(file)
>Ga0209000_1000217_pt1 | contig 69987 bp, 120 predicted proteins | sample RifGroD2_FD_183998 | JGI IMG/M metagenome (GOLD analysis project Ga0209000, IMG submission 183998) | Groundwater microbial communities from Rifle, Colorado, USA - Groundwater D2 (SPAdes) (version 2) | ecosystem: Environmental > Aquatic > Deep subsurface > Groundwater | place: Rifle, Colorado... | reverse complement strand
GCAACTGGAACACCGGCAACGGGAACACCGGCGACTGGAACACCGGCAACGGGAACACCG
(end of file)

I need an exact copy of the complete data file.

>Ga0209000_1000217_pt1 | contig 69987 bp, 120 predicted proteins | sample RifGroD2_FD_183998 | JGI IMG/M metagenome (GOLD analysis project Ga0209000, IMG submission 183998) | Groundwater microbial communities from Rifle, Colorado, USA - Groundwater D2 (SPAdes) (version 2) | ecosystem: Environmental > Aquatic > Deep subsurface > Groundwater | place: Rifle, Colorado... | reverse complement strand
GCAACTGGAACACCGGCAACGGGAACACCGGCGACTGGAACACCGGCAACGGGAACACCG